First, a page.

Documents provided by the giant medical products company Johnson & Johnson in a court case in which the trial is scheduled to begin on January 25, 2013 in Los Angeles, California reportedly reveal that Johnson & Johnson anticipated that about 37% of its all-metal hip implants manufactured by its DePuy Orthopaedics division would fail within five years. The internal analysis was allegedly conducted in 2011 after Johnson & Johnson recalled its Articular Surface Replacement (“A.S.R.”) hip implants in mid-2010. The Johnson & Johnson analysis documents are expected to be revealed publicly during the trial.
Hip implants are expected to last for fifteen years or more before they wear out. Implants may need to be replaced sooner, but the rate of so-called early replacement is estimated to be about 1% after one year and only 5% at five years. The A.S.R. hip implants were recalled after data from the National Joint Registry of England and Wales indicated that the A.S.R. implants were failing earlier and at a higher rate than non-A.S.R. implants. DePuy Orthopaedics disputed the 2011 update to the National Joint Registry of England and Wales’ data that projected a failure rate of one-third for those patients who had their A.S.R. implants the longest.
An official with DePuy Orthopaedics testified during pre-trial proceedings in the California case that its reviews of A.S.R. failures in the fall of 2011 estimated that about 37% of patients who had received A.S.R. hip implants may need to have them replaced within five years of their original surgeries, based on an analysis of the number of A.S.R. implants that had already been replaced.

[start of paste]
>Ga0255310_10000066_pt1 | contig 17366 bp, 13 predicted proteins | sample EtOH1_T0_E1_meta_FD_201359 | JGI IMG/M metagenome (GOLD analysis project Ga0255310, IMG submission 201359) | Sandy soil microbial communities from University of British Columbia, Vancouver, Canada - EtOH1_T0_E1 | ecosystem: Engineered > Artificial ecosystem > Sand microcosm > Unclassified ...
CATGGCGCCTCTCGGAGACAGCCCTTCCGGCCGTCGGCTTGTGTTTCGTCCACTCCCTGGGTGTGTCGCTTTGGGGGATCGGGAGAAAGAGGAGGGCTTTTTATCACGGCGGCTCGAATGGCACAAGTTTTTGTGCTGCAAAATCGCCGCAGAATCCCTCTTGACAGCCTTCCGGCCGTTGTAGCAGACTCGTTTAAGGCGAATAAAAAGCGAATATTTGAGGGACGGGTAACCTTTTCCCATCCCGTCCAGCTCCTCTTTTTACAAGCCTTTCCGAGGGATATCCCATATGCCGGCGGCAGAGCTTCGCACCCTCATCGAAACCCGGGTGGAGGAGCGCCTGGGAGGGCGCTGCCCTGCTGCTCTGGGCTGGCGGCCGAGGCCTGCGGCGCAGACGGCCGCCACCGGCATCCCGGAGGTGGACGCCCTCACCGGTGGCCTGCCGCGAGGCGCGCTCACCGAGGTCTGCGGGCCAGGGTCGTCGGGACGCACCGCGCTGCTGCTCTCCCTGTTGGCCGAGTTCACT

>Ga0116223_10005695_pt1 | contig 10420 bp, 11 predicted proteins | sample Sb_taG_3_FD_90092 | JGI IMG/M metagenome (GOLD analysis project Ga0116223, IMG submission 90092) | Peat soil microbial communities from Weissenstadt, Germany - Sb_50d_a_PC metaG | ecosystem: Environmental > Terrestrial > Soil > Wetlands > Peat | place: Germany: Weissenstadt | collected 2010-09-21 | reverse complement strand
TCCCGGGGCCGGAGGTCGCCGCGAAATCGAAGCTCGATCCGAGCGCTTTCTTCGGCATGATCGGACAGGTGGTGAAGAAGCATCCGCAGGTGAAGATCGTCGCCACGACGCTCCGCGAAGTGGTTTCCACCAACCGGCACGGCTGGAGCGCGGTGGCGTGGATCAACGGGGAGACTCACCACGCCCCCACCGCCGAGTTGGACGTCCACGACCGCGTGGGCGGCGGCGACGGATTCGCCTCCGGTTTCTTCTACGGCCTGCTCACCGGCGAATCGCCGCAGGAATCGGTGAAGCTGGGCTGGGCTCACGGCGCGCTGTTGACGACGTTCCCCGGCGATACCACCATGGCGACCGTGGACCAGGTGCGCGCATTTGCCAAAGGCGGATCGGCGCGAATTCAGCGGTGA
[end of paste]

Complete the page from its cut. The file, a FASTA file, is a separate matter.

The A.S.R. hip implants were known as “metal-on-metal” implants because both the cup and the ball of the implants were made of metal. Because of the constant grind of the metal-on-metal when the hip implants functioned as intended, some patients experienced metal debris emanating from the implants that caused damage to local tissues and bones and some patients experienced spread of metal ions from the implanted hip to other parts of their body, causing injury and suffering.
Approximately one-third of the roughly 93,000 patients worldwide who received A.S.R. hip implants had their hip replacement surgeries in the United States. Of the two versions of the A.S.R. implants that were manufactured, only the standard hip implants were used in the United States (the other version, known as resurfacing, was not used in the United States because the FDA did not approve the resurfacing version due to its concern regarding reports of high concentration of metal ions in the blood of patients who had received the resurfacing version outside of the United States). Nonetheless, both versions of A.S.R. used the same metal cup.
Thousands of product liability lawsuits have been filed against Johnson & Johnson’s DePuy Orthopaedics division regarding the A.S.R. hip implants in the United States, with approximately 7,000 of the lawsuits having been consolidated in a federal court in Ohio and 2,000 other lawsuits having been consolidated in a state court in California. Some of the lawsuits have been settled and others may be settled in the future.
If you or a loved one had implant surgery and suffered unexpected complications or injuries as a result, you should promptly consult with a local medical malpractice attorney who may agree to investigate your possible implant claim for you and represent you in a product liability claim, if appropriate.
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